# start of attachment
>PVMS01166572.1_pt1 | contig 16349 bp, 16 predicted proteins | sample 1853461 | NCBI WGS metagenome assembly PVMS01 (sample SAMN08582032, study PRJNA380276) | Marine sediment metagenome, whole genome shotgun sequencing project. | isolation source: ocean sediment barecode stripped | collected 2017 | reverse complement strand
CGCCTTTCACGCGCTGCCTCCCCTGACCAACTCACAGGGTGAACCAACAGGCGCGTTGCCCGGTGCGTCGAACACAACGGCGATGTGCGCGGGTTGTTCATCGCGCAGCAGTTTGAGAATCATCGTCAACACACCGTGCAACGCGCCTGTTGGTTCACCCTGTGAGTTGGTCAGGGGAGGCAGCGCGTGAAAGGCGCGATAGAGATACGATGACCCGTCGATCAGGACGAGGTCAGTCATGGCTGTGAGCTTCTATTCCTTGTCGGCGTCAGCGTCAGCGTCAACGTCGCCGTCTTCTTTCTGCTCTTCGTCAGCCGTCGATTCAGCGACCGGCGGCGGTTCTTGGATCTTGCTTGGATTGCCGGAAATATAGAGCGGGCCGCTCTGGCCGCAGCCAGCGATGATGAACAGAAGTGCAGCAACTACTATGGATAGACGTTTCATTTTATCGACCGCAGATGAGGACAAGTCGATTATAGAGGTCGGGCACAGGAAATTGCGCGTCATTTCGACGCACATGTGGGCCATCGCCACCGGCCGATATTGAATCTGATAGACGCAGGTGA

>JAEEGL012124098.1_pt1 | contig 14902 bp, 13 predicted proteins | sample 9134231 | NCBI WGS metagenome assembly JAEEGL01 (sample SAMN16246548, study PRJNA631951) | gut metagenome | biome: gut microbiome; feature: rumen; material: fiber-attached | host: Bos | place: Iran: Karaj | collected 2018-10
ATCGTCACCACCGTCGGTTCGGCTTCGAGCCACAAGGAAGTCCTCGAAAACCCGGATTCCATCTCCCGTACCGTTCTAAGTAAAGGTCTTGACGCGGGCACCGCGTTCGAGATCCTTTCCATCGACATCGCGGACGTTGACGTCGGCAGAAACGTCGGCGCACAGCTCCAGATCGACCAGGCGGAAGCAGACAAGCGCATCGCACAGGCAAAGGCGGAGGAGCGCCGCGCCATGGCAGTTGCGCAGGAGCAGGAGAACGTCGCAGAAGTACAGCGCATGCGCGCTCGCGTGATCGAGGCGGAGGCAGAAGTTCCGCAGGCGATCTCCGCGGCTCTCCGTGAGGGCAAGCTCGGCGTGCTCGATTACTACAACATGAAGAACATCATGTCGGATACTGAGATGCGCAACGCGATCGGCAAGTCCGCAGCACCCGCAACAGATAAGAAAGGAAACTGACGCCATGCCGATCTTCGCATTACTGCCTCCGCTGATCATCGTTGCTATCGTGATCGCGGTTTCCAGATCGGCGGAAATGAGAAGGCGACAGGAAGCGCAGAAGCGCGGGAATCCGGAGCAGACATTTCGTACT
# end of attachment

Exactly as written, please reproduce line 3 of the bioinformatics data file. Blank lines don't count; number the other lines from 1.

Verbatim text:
>JAEEGL012124098.1_pt1 | contig 14902 bp, 13 predicted proteins | sample 9134231 | NCBI WGS metagenome assembly JAEEGL01 (sample SAMN16246548, study PRJNA631951) | gut metagenome | biome: gut microbiome; feature: rumen; material: fiber-attached | host: Bos | place: Iran: Karaj | collected 2018-10